Hungarian-American physicist, Leo Szilard was the proponent of the nuclear chain reaction in 1933. He was one of the first scientists who recognized the significance of nuclear fission which was the key element behind The Manhattan Project and the development of atomic weapons.
With Enrico Fermi, he built the first nuclear reactor.
He also developed of a means to separate radioactive elements and isotopes, known as the Szilard-Chalmers effect, which was extensively used in the preparation of medical isotopes.
Early Life and Educational Background
Born in 1898, on the eleventh day of February, Leo Szilard was the son of an engineer, Louis Spitz, and a member of one of the more affluent Jewish families. His name was originally Leo Spitz, but it was changed to the Hungarian version, Szilard, in 1900.
As a child, his interest in physics came at an early age of just 13 years old and he won a mathematics prize in 1916. He attended the public school of Budapest before he was drafted into the 1917 Austro-Hungarian army.
While he was in the army, Szilard was sent to the officer’s training school but was spared having to engage in active duty because he caught influenza. When the war ended, Szilard initially stayed in Budapest but, because of political unrest in the area and due to a lack of better educational opportunities, he moved to Berlin in 1919.
During his time in Berlin, Szilard took engineering courses at the Technische Hochschule or the Institute of Technology. His main interest was still physics and he was drawn to the works of the great minds such as Albert Einstein, Erwin Schroedinger, Max Von Laue, Fritz Haber, Walter Nernst, and Max Planck. Most of these physicists were teaching in Berlin at that time.
Szilard gave up his courses in engineering in 1921, and instead studied physics in the University of Berlin, being taught by the renowned physicist Max von Laue. A year later, Szilard earned his cum laude doctorate with his dissertation “Uber die thermodynamischen Schwankungserscheinungen” (About the thermodynamic fluctuation phenomena) where he discussed the Second Law of Thermodynamics and how it affected not just mean values but the fluctuating values. The ideas from his dissertation are now the bases of modern theories.
After completing his doctorate, Szilard worked at the Kaiser Wilhelm Institute in Berlin along with Hermann Mark, a chemist who is well known for his contributions for the progress of polymer science. During this time, the studies conducted by Szilard focused on how X-rays scattered in crystals and the polarization of x-rays when reflected by crystals.
During the years 1925-1933, Szilard worked with Albert Einstein and together they applied for numerous patents for their collaborative work. One of their more famous patents was the refrigeration system which they based on pumping metals through a moving magnetic field. Their interest during that time caught the attention of A.E.G.—a company which was also known as the German General Electric company. They hoped that the company would produce a refrigerator based on the patent they held. While this refrigerator never materialized, the same refrigeration system they created was used in 1942 to develop an atomic reactor.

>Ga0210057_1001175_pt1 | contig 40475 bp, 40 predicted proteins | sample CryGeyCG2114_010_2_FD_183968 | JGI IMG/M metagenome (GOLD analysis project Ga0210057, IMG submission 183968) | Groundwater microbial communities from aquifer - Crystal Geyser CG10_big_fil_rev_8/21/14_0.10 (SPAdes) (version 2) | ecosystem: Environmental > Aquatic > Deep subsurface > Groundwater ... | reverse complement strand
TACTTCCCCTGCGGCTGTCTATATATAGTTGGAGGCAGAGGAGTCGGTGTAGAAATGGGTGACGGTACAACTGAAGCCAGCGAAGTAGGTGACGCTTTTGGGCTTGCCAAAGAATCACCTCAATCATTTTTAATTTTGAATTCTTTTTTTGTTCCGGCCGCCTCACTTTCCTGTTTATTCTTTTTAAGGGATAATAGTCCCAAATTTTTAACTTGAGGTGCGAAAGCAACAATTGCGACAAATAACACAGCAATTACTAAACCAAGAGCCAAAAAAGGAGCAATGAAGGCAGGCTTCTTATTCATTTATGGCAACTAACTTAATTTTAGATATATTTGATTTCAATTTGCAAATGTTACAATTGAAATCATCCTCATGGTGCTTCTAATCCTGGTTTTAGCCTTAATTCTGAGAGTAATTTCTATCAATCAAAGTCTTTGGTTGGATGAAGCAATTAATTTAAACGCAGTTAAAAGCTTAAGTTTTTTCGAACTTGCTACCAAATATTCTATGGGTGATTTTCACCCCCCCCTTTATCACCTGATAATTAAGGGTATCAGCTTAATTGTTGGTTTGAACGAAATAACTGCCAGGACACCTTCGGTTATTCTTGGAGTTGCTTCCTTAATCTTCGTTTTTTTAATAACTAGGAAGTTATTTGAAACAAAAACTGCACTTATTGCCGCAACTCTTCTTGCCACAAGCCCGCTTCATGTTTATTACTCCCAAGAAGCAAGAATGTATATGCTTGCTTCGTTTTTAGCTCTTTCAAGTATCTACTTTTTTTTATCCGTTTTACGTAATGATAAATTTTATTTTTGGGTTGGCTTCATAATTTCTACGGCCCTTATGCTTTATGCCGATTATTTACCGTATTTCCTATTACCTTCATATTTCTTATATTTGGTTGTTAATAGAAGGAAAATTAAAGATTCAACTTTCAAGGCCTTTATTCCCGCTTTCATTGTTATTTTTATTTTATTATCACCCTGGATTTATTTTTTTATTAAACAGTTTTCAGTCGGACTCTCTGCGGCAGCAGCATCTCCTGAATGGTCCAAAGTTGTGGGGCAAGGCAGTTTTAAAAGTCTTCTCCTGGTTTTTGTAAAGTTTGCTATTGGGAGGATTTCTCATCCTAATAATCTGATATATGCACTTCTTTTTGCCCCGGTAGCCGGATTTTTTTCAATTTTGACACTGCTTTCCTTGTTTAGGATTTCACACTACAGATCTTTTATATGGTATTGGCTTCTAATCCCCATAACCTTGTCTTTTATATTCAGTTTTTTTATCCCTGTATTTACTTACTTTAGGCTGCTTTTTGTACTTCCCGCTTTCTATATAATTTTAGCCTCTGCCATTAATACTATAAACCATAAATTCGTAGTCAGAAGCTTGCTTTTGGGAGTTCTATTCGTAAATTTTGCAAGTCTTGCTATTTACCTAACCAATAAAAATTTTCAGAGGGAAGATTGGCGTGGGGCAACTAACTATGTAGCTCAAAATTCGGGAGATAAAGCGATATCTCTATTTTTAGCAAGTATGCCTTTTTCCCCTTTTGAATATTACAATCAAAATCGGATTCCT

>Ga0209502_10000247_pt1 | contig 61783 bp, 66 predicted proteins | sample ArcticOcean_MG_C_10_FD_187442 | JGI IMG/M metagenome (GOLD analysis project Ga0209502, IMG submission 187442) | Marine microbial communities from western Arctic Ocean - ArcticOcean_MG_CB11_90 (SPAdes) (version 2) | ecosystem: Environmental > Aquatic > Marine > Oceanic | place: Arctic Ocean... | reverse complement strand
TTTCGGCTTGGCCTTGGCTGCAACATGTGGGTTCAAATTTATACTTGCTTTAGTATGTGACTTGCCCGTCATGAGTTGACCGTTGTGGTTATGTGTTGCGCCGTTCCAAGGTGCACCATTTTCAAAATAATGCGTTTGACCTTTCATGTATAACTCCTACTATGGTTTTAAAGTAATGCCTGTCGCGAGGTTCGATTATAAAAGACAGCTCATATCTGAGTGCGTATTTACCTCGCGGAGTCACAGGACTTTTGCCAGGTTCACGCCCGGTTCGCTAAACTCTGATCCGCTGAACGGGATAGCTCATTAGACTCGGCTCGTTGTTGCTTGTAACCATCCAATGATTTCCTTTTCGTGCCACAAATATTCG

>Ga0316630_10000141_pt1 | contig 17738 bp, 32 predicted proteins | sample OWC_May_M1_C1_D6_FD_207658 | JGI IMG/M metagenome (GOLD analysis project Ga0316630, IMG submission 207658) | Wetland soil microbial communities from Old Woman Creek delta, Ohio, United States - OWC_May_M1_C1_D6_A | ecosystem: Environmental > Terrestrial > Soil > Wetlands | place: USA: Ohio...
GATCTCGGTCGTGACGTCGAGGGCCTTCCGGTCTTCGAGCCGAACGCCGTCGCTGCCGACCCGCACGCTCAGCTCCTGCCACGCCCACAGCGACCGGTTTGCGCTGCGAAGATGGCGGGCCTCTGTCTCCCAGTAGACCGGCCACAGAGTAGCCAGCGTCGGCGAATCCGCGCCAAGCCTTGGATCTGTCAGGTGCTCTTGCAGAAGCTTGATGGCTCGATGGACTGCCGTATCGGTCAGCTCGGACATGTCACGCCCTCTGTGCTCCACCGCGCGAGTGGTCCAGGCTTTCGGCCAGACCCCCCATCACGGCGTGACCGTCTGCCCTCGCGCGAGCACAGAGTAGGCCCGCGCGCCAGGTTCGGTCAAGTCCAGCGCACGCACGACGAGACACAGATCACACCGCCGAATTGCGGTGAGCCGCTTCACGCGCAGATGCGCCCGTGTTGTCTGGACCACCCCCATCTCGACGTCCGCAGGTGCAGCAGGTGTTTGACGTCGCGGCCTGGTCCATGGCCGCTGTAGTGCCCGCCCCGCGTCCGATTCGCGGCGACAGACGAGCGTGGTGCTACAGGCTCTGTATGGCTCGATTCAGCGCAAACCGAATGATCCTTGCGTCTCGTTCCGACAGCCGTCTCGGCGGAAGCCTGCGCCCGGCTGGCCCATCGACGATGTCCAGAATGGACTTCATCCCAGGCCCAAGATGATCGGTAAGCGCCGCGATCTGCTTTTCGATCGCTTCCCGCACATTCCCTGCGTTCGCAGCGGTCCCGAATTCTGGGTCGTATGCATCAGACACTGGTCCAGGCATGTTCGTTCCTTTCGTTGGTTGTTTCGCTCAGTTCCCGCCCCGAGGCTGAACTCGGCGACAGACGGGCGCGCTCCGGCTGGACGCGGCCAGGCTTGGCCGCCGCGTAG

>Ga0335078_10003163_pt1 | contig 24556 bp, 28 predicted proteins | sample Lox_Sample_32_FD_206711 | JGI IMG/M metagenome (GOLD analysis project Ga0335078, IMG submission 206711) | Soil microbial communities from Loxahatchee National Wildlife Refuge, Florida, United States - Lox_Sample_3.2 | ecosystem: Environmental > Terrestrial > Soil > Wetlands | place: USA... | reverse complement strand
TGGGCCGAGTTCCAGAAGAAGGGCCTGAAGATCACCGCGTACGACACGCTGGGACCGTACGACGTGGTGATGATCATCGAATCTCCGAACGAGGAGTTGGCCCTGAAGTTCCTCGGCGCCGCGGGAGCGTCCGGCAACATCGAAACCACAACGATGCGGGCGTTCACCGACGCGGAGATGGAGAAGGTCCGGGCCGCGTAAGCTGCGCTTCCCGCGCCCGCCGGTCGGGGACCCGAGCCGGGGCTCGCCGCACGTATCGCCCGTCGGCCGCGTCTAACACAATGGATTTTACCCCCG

Szilard relocated to England in 1933—the same time when Adolf Hitler rose to power. There, he had collaborations with Thomas A. Chalmers where they devised the Szilard-Chalmers process. This is a technique for isotopes separation and was extensively used in the preparation of medical isotopes. Most of Szilard’s activities during his stay in London involved patents for his inventions, as these patents helped improve his income. During this time, he helped persuade Sir William Beveridge to establish the Academic Assistance Council, which aimed to help prosecuted scientists to leave then Nazi Germany.
From 1935 to 1937, Szilard was one of the research physicists of the Clarendon Laboratory at Oxford University and researched nuclear physics, investigating nuclear chain reactions.
The Nuclear Chain Reaction
During his time in London, Szilard first attempted to create a nuclear chain reaction by using indium and beryllium, but he did not achieve the desired effects.
Szilard emigrated to the United States in 1938 and joined the Manhattan Project for research into creating an atomic bomb. He worked at Columbia University, New York and shortly after, physicist Enrico Fermi joined him. With Enrico Fermi, Szilard deduced how uranium could sustain a chain reaction so that it can be used for nuclear weapons. When the scientists realized this, Szilard also understood what their discovery implied—that it could cause much grief for the world if in the wrong way.
He carried out further nuclear research at the University of Chicago from 1942 to 1945 and with Enrico Fermi, they built the first nuclear reactor.
Szilard’s Ideas and Views Concerning Nuclear Weapons
Szilard read H.G. Wells’ “The World Set Free”; a novel which had a great impact on his thoughts. Since he was a survivor of economic and political strife in Hungary, he developed an unending passion for preserving the human life as well as maintaining freedoms.
He had advocated against using atomic bombs, knowing how it would also affect not just those considered as “enemies” but civilians and innocents. Szilard had hoped that the mere thought of such a weapon could make Japan and Germany surrender and end The Second World War. However, the atomic bombs used in Nagasaki and Hiroshima were used despite the protests from Szilard and other scientists.
Szilard joined the Emergency Committee of Atomic Scientists in 1946 and concentrated his efforts on nuclear safety and promoting the peaceful use of nuclear energy. He spent his final years as a fellow of the Salk Institute for Biological Studies in California.
Leo Szilard died on May 30, 1964, aged 66 in La Jolla, California.